Did you see a string of lights in the sky? You're not alone, and here's what it might be.
Residents in Will County and Indiana reported sightings of a trail of lights in the sky Sunday night.
The National Weather Service in Indianapolis said the reports seen at about 10:10 p.m. ET are most likely SpaceX Starlink satellites.
NWS said the satellites "often travel in a group as a straight line."
The Joliet Weather Center told residents who spotted the lights not to panic.
"It was just the SpaceX Starlink Internet satellites passing over," the center said on Twitter Sunday.
Elon Musk's space venture launched another batch of its Internet-beaming satellites into Earth's orbit Wednesday, continuing the company's push to create a multibillion-dollar telecom business, CNN reported.
The 60 Starlink broadband satellites rode atop one of SpaceX's Falcon 9 rockets, taking off from Florida's Kennedy Space Center Wednesday at 3:30 pm ET. The devices are now coasting through orbit, where they will soon begin climbing to about 340 miles above ground, their operational altitude. This launch brings the total number of Starlink satellites in orbit to more than 400.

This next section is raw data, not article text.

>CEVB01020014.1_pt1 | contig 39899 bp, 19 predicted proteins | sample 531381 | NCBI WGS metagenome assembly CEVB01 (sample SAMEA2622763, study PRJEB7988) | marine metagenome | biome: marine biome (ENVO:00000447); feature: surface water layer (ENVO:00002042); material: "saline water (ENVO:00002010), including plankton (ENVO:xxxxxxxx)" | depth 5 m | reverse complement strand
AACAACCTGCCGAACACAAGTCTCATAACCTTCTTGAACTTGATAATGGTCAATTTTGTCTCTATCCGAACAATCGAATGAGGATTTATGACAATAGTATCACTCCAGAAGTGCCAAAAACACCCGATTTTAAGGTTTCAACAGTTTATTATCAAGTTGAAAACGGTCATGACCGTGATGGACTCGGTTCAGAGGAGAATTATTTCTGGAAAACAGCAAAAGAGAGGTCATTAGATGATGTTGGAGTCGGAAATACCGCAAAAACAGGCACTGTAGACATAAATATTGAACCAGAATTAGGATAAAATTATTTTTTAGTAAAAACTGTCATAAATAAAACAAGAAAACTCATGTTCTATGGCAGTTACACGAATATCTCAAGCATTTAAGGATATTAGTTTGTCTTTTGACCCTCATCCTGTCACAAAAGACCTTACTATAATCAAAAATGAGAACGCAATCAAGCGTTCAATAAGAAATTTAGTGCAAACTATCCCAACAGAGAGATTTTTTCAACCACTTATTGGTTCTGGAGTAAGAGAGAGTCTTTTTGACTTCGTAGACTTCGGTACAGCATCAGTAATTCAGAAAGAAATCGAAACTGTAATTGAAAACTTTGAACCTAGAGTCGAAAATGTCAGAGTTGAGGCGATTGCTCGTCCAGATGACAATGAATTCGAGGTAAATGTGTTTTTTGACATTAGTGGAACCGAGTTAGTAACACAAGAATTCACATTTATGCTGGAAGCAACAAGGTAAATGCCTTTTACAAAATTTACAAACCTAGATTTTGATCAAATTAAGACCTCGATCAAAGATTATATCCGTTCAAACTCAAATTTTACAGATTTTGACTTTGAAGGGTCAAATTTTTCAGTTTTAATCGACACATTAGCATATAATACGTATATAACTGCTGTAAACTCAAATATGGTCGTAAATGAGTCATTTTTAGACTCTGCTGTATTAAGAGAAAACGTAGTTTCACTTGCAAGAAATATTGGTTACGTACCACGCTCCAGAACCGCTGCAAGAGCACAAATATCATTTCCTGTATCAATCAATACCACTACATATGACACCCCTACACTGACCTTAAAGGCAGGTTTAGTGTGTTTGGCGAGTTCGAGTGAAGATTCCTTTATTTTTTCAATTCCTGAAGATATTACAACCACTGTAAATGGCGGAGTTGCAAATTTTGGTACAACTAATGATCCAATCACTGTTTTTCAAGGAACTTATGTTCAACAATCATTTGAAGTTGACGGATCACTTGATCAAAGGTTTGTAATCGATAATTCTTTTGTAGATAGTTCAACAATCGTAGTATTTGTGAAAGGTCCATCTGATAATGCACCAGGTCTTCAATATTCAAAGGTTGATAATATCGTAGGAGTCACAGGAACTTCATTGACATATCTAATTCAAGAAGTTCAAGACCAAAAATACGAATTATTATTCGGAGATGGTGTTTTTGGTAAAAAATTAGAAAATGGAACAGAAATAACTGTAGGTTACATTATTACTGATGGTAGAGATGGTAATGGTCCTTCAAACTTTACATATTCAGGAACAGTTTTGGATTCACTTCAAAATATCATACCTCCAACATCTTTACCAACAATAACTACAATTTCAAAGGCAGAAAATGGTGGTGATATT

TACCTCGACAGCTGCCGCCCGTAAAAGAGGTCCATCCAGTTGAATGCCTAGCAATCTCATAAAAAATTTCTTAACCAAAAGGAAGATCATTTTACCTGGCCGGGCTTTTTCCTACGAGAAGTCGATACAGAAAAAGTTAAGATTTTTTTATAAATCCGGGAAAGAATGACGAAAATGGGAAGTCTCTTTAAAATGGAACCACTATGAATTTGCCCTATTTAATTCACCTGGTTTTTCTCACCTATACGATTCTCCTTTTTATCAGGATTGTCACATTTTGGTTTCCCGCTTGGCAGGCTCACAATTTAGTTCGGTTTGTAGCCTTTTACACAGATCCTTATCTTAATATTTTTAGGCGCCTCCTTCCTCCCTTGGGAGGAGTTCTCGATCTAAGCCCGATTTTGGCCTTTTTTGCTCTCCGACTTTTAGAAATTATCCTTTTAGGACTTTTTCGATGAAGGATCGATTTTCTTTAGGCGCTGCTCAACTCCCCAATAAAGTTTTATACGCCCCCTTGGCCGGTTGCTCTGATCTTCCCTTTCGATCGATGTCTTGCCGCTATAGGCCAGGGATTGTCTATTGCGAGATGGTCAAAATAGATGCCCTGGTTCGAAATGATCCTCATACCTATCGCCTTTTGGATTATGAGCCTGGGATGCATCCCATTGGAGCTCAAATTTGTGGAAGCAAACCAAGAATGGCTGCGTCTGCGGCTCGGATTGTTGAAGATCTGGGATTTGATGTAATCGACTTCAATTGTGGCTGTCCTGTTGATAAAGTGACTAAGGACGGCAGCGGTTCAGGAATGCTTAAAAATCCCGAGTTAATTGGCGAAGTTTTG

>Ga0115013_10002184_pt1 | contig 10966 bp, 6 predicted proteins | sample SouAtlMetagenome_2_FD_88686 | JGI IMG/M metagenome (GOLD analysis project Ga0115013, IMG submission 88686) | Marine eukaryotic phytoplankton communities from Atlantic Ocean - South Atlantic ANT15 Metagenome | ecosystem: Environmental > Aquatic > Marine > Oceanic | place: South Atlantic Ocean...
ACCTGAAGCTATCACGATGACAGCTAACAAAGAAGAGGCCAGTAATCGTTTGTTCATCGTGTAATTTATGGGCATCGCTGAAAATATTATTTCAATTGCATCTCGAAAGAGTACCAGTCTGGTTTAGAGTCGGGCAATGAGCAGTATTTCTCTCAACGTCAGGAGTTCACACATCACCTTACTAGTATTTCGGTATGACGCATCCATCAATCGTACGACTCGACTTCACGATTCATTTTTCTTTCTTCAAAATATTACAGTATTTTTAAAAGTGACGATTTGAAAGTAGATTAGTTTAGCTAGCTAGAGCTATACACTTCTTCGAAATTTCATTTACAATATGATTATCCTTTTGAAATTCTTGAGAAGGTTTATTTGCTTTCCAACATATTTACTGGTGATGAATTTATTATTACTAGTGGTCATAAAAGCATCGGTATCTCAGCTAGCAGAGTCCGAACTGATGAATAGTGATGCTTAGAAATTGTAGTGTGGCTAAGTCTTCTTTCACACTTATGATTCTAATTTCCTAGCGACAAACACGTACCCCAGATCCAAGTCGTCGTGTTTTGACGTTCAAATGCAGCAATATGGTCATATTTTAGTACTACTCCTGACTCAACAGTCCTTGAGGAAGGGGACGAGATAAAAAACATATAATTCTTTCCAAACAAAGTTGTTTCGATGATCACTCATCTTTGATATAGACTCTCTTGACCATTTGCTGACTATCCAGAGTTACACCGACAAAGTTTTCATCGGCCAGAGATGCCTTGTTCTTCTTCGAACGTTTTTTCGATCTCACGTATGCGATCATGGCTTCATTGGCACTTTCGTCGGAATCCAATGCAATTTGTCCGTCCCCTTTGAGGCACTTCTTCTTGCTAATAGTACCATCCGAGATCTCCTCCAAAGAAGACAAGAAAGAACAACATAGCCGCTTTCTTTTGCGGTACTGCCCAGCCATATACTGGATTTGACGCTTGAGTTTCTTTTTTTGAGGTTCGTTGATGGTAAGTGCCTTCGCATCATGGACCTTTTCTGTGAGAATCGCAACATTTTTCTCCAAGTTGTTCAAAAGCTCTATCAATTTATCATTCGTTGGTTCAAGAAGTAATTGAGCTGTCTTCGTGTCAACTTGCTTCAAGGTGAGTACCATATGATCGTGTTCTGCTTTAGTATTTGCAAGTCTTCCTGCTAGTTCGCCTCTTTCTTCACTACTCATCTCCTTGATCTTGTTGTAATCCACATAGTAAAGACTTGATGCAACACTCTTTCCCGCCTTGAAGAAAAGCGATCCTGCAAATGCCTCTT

SpaceX has said the satellites will allow it to beam Internet directly to terminals that consumers will set up at their homes or offices. Service is expected to roll out in the United States and Canada this year, CEO Elon Musk has said. The company plans to eventually grow its constellation to more than 40,000 satellites, blanketing the entire planet in cheap, high-speed Internet connectivity.
If you're interested in spotting the satellites yourself, ABC7 Meteorologist Phil Schwarz said you should be able to on clear nights into the end of May.
"They should be fairly visible to the naked eye as long as we have clear skies," Schwarz said.
CNN contributed to this report.